OXFORD, Miss. — There are only three certainties in life: death, taxes and Laremy Tunsil going No. 1 overall in the upcoming NFL draft.
That final truth was ostensibly confirmed sometime before lunch on Monday, during the Ole Miss pro day, when the mammoth offensive tackle (6-foot-5, 310 pounds, 34 1/4-inch arm length) posted supreme numbers with two physical categories (28 1/2-inch vertical leap/34 bench-press reps).
For good measure, Tunsil (who didn’t speak with reporters at pro day) then wowed the large cadre of NFL scouts, general managers and coaches with dazzling footwork, explosiveness and flexibility during drill work — an array of moves not typically seen with men the size of polar bears.
Regarding the value of the No. 1 pick, it certainly helps Tunsil’s cause that no team holds sufficient interest in trading up for the selection (currently owned by the Tennessee Titans) — as a means of snagging a quarterback.
Carson Wentz and Jared Goff going 1-2? Maybe in the top seven or eight picks (Wentz to Cleveland? Goff to San Francisco or Philly?) … but certainly not as back-to-back choices right off the bat. It’s just one of those years.
As such, if you were new Titans GM Jon Robinson, where’s the motivation to explore elementary trade-down deals at the top of Round 1 — minus the acquisition of three more high picks, or two extra selections plus one dynamic player from another squad?
After all, the Titans (who conservatively brought 255 staff members to Oxford — kidding) already have a face-of-the-franchise quarterback (former Heisman Trophy winner Marcus Mariota) and enough gusto to move O-tackle Taylor Lewan (No. 11 overall pick in 2014) to the right side — as a means of accommodating Tunsil’s uncanny skill set.
“To me, (drafting Tunsil at the top is) the easiest discussion I could have (with an NFL team),” said Ole Miss head coach Hugh Freeze, who lured Tunsil to campus in 2013, as an anchor to the most heralded recruiting class in school history (co-starring Robert Nkemdiche and Laquon Treadwell). “I don’t care who you have (at left tackle), I don’t see how you could bypass Laremy Tunsil.”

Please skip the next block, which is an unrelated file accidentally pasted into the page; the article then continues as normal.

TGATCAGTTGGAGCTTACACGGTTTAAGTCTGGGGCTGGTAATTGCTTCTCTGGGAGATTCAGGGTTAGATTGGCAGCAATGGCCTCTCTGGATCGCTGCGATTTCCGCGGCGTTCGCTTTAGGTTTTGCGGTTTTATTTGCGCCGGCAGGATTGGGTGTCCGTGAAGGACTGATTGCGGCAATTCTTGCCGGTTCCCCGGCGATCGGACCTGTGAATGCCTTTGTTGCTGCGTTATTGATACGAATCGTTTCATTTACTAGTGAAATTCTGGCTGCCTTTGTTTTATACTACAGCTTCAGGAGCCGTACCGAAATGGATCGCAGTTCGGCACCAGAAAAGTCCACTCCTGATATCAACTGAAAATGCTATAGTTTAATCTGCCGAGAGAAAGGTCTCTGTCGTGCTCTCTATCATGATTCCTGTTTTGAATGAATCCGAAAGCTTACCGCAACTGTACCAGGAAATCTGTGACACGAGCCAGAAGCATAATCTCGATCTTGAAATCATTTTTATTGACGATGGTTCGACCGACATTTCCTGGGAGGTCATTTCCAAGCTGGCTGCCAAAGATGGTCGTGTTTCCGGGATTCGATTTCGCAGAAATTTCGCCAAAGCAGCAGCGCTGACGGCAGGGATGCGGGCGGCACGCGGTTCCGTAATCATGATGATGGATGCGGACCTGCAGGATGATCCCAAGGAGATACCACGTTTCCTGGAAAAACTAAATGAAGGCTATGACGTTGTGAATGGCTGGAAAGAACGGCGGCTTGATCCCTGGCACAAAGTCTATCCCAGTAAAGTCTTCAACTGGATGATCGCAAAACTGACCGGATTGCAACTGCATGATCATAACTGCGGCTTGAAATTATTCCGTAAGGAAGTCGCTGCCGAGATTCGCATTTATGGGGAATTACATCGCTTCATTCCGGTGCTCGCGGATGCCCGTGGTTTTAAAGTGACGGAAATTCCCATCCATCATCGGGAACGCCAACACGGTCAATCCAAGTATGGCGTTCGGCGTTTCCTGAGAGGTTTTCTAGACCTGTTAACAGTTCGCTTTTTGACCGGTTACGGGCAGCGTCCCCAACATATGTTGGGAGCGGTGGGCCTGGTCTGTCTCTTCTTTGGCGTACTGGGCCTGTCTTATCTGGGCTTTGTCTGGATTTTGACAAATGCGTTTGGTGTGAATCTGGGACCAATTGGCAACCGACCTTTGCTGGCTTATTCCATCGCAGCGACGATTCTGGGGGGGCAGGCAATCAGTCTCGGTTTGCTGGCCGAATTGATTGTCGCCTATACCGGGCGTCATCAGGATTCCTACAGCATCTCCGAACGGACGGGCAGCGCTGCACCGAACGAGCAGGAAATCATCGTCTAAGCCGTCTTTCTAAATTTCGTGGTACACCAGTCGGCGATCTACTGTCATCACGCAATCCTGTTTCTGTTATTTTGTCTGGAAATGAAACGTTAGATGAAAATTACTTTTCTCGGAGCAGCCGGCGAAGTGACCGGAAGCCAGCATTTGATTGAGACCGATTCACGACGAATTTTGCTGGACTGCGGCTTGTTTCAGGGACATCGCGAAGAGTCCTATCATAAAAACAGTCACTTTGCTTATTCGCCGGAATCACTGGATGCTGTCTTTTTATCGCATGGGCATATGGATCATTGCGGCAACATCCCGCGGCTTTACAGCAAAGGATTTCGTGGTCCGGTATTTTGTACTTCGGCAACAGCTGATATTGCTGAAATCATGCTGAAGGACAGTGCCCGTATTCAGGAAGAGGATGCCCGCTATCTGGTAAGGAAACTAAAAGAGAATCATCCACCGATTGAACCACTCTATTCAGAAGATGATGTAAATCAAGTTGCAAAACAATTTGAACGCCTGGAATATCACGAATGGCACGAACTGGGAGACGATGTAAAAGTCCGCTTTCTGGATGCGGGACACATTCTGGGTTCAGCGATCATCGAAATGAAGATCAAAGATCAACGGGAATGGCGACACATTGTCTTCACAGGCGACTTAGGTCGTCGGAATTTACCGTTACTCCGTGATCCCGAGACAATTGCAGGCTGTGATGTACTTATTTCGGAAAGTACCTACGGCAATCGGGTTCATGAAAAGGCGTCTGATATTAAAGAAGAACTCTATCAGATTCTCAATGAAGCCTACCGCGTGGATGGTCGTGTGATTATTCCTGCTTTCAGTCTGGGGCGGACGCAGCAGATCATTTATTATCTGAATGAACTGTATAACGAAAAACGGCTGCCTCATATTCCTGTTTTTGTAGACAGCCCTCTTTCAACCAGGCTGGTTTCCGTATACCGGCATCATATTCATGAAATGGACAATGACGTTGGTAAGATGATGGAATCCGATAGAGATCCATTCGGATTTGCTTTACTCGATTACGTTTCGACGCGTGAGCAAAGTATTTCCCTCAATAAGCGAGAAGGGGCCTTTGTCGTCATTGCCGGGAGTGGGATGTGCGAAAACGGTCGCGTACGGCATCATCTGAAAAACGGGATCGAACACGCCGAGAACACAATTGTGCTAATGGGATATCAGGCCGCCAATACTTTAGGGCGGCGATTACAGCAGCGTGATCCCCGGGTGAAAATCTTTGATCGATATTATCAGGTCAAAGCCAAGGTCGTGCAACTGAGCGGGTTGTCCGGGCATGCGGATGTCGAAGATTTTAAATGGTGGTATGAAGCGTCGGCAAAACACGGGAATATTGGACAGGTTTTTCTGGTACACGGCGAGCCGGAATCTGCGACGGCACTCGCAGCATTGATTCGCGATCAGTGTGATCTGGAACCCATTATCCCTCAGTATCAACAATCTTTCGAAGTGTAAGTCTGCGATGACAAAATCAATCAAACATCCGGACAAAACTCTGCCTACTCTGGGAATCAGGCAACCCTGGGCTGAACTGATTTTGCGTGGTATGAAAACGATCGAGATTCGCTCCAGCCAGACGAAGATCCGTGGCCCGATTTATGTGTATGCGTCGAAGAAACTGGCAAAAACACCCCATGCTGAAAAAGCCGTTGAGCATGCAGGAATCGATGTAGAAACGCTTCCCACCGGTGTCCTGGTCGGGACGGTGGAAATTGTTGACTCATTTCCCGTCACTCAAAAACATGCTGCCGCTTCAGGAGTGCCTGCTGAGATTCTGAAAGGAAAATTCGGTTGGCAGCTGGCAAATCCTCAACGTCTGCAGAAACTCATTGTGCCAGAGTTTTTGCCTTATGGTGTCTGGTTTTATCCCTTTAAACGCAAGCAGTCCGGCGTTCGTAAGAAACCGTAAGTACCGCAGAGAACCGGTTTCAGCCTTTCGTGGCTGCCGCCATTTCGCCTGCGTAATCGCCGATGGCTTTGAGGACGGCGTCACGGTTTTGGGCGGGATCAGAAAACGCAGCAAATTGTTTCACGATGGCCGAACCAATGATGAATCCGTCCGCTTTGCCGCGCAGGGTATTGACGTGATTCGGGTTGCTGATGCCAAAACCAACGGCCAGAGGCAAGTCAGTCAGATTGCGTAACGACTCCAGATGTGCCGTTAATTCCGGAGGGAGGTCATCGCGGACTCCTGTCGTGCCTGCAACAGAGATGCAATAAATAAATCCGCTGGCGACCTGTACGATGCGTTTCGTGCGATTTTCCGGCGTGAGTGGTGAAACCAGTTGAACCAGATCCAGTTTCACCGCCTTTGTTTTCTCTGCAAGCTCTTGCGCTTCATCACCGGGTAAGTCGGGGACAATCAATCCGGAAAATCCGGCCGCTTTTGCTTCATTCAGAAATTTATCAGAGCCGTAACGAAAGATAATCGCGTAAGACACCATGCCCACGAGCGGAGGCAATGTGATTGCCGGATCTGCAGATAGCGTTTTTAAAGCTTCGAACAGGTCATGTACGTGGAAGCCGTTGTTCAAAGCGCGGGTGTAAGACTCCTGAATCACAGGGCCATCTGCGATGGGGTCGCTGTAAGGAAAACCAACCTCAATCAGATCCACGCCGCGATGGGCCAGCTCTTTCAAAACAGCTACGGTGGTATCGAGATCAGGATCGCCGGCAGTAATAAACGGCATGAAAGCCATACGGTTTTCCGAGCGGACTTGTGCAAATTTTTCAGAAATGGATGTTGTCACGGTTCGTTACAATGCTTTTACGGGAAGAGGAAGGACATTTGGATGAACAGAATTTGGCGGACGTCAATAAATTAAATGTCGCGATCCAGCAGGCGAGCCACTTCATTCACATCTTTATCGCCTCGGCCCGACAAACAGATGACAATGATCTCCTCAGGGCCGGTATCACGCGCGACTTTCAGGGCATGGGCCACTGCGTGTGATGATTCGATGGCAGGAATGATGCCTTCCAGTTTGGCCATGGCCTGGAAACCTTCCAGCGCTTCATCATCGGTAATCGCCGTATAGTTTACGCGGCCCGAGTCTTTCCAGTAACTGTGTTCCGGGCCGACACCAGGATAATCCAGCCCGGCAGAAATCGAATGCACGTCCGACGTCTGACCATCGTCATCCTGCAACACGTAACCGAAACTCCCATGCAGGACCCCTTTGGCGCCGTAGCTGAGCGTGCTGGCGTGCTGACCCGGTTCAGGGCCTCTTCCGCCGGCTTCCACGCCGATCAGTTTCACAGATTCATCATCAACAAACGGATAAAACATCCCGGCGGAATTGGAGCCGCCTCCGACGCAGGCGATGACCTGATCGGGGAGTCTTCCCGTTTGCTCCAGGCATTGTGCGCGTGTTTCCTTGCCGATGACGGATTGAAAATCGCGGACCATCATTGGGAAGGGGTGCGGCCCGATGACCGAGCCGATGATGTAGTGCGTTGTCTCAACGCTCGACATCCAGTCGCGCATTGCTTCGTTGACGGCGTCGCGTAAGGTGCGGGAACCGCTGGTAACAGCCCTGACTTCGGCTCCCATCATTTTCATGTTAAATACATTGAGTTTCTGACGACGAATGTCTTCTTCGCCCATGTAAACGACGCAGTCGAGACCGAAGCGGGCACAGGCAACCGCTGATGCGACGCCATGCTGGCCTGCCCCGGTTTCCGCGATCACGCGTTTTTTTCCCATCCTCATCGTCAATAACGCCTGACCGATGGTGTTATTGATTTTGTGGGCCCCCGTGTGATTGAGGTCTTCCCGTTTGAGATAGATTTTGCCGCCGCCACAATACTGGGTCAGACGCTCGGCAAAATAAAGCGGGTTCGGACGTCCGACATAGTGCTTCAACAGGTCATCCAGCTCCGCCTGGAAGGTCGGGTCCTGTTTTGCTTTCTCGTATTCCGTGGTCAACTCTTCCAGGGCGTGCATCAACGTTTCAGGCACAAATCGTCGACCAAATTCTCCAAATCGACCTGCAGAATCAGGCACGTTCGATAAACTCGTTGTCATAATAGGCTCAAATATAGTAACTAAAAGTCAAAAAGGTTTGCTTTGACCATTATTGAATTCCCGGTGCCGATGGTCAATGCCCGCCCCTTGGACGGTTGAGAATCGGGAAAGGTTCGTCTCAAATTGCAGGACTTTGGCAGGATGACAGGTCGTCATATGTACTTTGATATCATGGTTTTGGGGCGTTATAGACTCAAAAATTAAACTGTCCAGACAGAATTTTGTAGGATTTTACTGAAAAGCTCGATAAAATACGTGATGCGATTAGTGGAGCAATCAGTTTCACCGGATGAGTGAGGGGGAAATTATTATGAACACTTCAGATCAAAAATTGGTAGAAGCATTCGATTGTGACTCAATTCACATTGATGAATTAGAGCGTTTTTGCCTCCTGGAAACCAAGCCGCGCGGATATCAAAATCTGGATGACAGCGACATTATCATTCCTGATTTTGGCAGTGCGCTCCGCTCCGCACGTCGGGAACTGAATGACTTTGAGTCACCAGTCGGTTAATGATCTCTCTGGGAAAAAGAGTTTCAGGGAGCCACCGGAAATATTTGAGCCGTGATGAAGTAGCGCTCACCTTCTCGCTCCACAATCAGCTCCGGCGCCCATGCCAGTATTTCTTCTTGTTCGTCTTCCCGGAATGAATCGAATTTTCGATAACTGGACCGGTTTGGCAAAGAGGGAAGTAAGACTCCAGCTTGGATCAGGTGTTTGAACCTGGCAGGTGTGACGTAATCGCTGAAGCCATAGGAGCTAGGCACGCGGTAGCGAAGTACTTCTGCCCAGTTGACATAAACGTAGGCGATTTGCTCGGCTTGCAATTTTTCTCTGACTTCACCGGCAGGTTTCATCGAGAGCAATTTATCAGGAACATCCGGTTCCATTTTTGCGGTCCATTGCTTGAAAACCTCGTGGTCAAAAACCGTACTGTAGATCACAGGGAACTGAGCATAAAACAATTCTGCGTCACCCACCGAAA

Freeze soon added, “I don’t know if I’ve seen a guy who can bend and move like that” at left tackle.
Back to the bench press: For a while on Monday, it looked like Tunsil (who missed seven games in 2015, due to an illegal-benefits case) would clear 40 reps, after getting to the high 20s without much resistance. But the Lake City, Fla. native settled for a Herculean 34, which would have tied him for first place — among offensive linemen (along with Arizona State’s Christian Westerman) — at the NFL Scouting Combine in February.
“Laremy, he’s a freak,” said Treadwell, soon after producing a pair of 4.6 times in the 40-yard dash.
And as luck would have it, freakish athletes with relatively clean character records typically get rewarded at the top of drafts — especially with the NFL’s premium positions.
“I thought (Tunsil going No. 1 overall) was a possibility when we recruited him,” recalls Freeze of Tunsil’s prep talents from three years ago, namely the super-quick feet. He soon added: “Your best athletic lineman should be left tackle … he’s the one to protect the quarterback.”
Over the last 20 years, just three offensive tackles have gone No. 1 overall in the draft — Orlando Pace in 1997 (Rams), Jake Long in 2008 (Dolphins) and Eric Fisher in 2013 (Chiefs).
Citing the 1997/2008 cases, St. Louis was wise to snag the Hall of Famer Pace (three-time All-Pro) at the top spot.
However, the Dolphins might have avoided years of mediocrity, if they had opted for quarterback Matt Ryan with the No. 1 selection. To be fair, Jake Long (one-time All-Pro, four-time Pro Bowler) enjoyed a rock-solid start to his pro career, but injuries relegated him to backup roles shortly after that.
In hindsight, what would have become of the Dolphins — along with the Patriots’ dynasty — if they had swapped out their first three ’08 choices of Jake Long, Phillip Merling (32nd overall) and quarterback Chad Henne (57th overall) … with Matt Ryan, receiver Jordy Nelson and running back Jamaal Charles (or Matt Forte)?
Ah, the lost of art of hindsight drafting.
There are no such worries with the Tunsil/Tennessee dream connection. For a team that earned the No. 1 pick last year (3-13), the Titans have a scary-good foundation at quarterback (Mariota, backup Zach Mettenberger), running back (2014 rushing champ DeMarco Murray, via trade), receiver (Kendall Wright, Dorial Green-Beckham, Rishard Matthews), tight end (Delanie Walker, Anthony Fasano) and O-tackle (Lewan, Byron Bell).
Which means Tunsil could be the final piece of the Titans’ offensive puzzle, relative to helping the club make a worst-to-first charge in the NFL’s softest division.
Jay Clemons, the 2015 national winner for “Sports Blog Of The Year” (Cynopsis Media), has previously written for SI.com, The National Football Post, Bleacher Report and FOX Sports.